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Bye Bye Summer Fridays: Goldman Sachs Employees Mandated to Return to Office 5 Days a Week Amid Turmoil The bank cited a profit loss of over 58% in Q2 2023.

By Emily Rella

It's an early end to summer for Goldman Sachs employees who had their Summer Fridays privileges revoked this week as the bank struggles to gain solid ground amid a rocky year.

Multiple outlets reported that Goldman employees were told that they needed to be in the office five days a week, though a representative of the bank told The New York Post that the bank was "simply reminding our employees of our existing policy" and that there's "flexibility when needed" for employees wishing to work out of the office.

Related: Goldman Sachs Slashed Thousands of Jobs This Year. Now It's Hiring Hundreds of New Roles After Scrutiny From Regulators.

The not-so-friendly reminder comes after the end of this year's summer internship program, which has left offices "totally dead" on Fridays, the outlet reported.

Goldman Sachs CEO David Solomon attends the World Economic Forum (WEF) in Davos, Switzerland (Getty Images)

Goldman Sachs did not immediately respond to Entrepreneur's request for comment.

Summer Fridays have become popular at companies in Northern U.S. cities, where employees are encouraged to take shorter days or work remotely on Fridays during the summer months — with many companies letting workers leave around by 2 p.m.

Bloomberg reported that "senior managers have grown frustrated" by the lack of in-office employees at the bank.

The strict reinforcement of the in-office mandate comes at a contentious time for Goldman, which saw a profit loss of over 58% in Q2 2023, in what was the worst quarterly profit for the bank since the early days of the pandemic in 2020.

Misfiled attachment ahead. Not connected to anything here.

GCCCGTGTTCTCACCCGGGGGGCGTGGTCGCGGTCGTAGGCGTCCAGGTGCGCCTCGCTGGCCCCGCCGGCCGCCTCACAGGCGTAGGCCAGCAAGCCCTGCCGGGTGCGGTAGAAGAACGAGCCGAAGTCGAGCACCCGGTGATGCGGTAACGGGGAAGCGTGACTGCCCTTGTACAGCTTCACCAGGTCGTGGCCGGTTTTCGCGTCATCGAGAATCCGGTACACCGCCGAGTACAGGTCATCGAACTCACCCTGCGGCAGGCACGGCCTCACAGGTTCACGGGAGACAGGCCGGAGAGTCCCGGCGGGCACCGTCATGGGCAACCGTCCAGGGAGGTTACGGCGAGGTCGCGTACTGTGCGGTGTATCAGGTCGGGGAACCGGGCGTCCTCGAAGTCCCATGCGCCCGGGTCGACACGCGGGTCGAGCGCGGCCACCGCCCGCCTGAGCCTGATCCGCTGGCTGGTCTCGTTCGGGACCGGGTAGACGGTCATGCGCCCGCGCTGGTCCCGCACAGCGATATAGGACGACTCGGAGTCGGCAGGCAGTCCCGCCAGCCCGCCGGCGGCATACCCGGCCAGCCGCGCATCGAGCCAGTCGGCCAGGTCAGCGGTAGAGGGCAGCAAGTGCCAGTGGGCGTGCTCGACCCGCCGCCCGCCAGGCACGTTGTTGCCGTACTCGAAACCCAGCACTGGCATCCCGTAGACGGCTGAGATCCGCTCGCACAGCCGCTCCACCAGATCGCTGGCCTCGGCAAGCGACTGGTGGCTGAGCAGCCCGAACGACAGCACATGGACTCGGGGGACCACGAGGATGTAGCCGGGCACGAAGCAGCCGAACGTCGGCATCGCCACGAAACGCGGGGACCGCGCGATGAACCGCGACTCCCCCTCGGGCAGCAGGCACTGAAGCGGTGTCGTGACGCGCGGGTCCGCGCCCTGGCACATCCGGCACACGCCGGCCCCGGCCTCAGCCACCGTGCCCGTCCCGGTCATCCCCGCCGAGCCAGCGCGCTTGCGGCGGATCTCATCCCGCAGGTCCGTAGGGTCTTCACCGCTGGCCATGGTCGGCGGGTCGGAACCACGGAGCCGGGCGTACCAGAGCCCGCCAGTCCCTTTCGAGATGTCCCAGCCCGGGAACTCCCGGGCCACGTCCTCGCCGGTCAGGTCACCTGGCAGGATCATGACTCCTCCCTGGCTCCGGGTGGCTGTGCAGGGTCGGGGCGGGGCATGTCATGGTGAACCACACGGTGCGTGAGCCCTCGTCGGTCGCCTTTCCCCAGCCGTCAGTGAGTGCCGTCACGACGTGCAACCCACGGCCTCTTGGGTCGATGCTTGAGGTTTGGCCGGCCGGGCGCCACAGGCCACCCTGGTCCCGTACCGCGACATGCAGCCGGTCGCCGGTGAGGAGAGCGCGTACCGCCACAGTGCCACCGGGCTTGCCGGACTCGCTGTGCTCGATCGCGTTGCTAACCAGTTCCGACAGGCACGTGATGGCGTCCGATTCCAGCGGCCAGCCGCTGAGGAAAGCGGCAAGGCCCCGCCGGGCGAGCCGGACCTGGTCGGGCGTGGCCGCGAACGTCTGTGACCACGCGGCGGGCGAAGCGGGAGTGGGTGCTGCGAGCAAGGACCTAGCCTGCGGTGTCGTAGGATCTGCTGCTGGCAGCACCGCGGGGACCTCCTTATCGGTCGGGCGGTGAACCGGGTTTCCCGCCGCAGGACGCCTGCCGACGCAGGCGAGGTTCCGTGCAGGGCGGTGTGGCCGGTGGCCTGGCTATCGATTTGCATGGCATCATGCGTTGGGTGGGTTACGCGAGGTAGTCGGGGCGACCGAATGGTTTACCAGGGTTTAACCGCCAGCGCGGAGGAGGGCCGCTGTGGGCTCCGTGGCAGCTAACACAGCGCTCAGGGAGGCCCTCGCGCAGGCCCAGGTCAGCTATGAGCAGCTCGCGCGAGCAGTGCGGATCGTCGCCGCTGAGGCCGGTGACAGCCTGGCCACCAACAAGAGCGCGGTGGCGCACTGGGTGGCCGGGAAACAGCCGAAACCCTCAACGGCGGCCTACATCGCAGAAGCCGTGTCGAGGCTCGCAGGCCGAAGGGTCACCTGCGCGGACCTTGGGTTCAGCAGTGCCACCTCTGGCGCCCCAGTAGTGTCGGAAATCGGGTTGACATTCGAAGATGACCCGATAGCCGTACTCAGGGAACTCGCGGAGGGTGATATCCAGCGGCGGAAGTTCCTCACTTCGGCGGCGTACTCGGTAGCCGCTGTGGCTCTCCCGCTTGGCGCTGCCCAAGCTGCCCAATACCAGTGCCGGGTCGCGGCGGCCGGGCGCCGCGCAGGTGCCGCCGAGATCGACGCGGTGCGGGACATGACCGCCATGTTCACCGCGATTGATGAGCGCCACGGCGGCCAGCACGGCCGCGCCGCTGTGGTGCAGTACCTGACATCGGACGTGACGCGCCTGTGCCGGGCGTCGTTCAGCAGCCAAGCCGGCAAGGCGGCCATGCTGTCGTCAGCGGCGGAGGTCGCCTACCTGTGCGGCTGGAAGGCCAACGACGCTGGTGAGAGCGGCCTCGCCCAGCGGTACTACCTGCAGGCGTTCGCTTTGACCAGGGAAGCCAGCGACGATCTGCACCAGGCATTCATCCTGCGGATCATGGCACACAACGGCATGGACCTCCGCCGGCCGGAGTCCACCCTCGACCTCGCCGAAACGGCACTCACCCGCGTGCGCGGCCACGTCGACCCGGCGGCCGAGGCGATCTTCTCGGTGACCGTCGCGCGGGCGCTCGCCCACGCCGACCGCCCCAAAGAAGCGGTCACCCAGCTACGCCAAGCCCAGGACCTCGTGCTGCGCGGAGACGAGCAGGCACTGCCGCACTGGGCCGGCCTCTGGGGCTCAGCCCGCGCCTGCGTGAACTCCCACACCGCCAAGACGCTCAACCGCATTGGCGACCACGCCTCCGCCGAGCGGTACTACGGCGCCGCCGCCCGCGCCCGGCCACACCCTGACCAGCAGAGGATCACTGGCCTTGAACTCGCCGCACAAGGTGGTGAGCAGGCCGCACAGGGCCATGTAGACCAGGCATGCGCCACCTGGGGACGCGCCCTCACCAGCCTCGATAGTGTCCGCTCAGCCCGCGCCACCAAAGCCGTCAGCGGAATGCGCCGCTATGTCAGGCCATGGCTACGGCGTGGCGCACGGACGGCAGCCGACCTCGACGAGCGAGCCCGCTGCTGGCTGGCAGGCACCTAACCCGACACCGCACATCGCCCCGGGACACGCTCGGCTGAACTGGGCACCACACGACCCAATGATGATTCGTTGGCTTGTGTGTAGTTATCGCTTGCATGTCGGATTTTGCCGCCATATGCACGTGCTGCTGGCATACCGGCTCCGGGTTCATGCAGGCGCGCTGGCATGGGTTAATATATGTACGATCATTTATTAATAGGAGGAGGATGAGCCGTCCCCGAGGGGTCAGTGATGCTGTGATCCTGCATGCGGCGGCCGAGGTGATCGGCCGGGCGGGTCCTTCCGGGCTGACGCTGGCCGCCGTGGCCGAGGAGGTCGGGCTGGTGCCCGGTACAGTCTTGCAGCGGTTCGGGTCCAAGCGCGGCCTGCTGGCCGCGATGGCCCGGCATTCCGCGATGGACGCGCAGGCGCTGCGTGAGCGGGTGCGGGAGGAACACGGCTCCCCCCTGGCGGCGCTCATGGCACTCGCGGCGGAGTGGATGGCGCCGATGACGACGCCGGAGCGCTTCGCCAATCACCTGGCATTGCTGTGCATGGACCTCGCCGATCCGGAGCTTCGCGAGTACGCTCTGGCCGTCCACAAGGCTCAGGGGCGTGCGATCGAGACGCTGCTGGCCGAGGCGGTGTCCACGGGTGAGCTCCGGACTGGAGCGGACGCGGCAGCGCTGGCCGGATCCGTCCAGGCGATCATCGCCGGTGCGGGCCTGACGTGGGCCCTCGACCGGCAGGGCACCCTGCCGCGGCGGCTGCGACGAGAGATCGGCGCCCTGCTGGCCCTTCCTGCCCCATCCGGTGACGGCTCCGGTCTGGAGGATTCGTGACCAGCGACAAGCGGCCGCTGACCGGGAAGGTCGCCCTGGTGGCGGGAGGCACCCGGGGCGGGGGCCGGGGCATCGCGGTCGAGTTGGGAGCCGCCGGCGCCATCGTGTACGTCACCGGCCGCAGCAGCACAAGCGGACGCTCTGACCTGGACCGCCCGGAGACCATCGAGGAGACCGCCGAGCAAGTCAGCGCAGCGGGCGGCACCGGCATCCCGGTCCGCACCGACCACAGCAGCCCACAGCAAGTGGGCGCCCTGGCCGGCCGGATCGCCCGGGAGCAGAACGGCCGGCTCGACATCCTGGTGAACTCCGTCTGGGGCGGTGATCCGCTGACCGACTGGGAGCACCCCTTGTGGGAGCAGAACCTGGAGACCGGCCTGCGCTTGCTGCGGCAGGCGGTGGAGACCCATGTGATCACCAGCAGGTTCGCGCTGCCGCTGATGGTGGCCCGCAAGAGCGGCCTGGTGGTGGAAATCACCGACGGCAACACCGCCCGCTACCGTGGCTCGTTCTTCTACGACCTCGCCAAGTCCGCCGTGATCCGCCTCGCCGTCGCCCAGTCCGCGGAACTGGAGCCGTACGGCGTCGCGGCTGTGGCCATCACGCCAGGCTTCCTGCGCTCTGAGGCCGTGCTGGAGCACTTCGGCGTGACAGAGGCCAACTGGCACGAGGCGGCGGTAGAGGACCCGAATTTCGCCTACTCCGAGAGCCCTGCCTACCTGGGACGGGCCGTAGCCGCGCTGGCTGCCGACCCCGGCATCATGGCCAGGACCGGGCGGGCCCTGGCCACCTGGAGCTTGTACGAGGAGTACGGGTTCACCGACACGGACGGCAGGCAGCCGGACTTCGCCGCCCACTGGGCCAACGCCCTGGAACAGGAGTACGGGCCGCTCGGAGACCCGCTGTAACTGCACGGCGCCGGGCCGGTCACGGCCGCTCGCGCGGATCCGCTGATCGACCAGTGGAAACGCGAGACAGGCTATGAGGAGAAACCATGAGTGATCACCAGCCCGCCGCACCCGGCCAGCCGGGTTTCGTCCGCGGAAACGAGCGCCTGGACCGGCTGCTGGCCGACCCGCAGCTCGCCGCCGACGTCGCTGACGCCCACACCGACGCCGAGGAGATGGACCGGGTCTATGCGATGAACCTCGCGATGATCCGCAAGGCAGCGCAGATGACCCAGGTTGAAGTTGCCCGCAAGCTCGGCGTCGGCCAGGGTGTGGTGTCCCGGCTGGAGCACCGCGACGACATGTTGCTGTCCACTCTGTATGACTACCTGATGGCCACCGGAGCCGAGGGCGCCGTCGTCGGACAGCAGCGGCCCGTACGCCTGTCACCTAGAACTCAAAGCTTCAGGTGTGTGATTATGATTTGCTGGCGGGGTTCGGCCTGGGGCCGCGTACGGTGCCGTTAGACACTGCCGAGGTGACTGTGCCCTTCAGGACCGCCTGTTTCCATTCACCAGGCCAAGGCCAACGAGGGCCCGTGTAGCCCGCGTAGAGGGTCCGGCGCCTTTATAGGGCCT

Related: Apple Savings Accounts Hit $10B, Goldman Sachs Wants Out

Goldman is also in the process of offloading Greensky, a financial technology company that administers home improvement loans to consumers which was purchased by the bank in September 2021.

"I think [CEO David Solomon is] really missing [another] trick if he thinks sending out that five-day note at this point will gain friends," an anonymous employee told The Post.

The bank's stock valuation was down just over 5.6% year-over-year as of Wednesday morning.

Emily Rella

Entrepreneur Staff

Senior News Writer

Emily Rella is a Senior News Writer at Entrepreneur.com. Previously, she was an editor at Verizon Media. Her coverage spans features, business, lifestyle, tech, entertainment, and lifestyle. She is a 2015 graduate of Boston College and a Ridgefield, CT native. Find her on Twitter at @EmilyKRella.

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